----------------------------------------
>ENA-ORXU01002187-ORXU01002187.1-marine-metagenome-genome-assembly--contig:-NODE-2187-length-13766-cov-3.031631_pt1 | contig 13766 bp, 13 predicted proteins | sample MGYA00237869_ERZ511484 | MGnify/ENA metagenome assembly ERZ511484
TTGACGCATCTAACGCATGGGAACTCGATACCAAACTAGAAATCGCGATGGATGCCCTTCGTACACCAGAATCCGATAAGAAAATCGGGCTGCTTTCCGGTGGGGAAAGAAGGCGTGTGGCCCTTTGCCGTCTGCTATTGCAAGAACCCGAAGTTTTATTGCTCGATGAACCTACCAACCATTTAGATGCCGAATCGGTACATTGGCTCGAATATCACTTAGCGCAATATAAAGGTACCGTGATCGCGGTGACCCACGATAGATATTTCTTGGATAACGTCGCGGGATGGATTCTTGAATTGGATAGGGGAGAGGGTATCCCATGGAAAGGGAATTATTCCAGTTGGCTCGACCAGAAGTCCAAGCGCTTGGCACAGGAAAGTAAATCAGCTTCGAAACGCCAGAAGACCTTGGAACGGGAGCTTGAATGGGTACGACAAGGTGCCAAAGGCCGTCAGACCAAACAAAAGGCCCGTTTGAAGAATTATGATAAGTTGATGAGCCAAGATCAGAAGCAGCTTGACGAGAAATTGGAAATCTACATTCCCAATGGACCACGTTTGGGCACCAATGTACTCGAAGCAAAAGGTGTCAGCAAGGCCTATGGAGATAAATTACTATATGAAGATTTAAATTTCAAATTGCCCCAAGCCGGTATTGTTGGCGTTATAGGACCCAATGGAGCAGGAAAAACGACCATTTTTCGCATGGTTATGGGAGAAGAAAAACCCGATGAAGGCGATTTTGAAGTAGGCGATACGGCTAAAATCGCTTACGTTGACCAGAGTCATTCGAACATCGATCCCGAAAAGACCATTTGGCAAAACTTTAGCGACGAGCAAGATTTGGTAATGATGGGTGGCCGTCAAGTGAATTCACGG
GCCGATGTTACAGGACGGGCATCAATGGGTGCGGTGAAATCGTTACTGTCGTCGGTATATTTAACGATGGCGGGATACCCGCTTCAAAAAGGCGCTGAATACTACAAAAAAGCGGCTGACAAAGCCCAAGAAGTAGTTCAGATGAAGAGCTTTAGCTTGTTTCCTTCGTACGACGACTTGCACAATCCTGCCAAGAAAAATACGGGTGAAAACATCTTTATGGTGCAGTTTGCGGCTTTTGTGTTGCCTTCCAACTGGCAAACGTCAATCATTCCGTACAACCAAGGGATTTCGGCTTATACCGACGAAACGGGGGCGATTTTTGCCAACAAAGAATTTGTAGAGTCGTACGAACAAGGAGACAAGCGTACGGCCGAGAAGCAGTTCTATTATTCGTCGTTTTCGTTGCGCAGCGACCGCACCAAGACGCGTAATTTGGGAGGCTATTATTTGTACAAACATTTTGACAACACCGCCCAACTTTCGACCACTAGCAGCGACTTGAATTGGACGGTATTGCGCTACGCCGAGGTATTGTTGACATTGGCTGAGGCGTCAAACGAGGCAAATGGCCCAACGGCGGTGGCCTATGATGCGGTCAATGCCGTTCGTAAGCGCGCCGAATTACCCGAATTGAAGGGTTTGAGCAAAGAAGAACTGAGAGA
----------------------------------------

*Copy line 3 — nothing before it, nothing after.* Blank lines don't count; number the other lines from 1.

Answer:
GCCGATGTTACAGGACGGGCATCAATGGGTGCGGTGAAATCGTTACTGTCGTCGGTATATTTAACGATGGCGGGATACCCGCTTCAAAAAGGCGCTGAATACTACAAAAAAGCGGCTGACAAAGCCCAAGAAGTAGTTCAGATGAAGAGCTTTAGCTTGTTTCCTTCGTACGACGACTTGCACAATCCTGCCAAGAAAAATACGGGTGAAAACATCTTTATGGTGCAGTTTGCGGCTTTTGTGTTGCCTTCCAACTGGCAAACGTCAATCATTCCGTACAACCAAGGGATTTCGGCTTATACCGACGAAACGGGGGCGATTTTTGCCAACAAAGAATTTGTAGAGTCGTACGAACAAGGAGACAAGCGTACGGCCGAGAAGCAGTTCTATTATTCGTCGTTTTCGTTGCGCAGCGACCGCACCAAGACGCGTAATTTGGGAGGCTATTATTTGTACAAACATTTTGACAACACCGCCCAACTTTCGACCACTAGCAGCGACTTGAATTGGACGGTATTGCGCTACGCCGAGGTATTGTTGACATTGGCTGAGGCGTCAAACGAGGCAAATGGCCCAACGGCGGTGGCCTATGATGCGGTCAATGCCGTTCGTAAGCGCGCCGAATTACCCGAATTGAAGGGTTTGAGCAAAGAAGAACTGAGAGA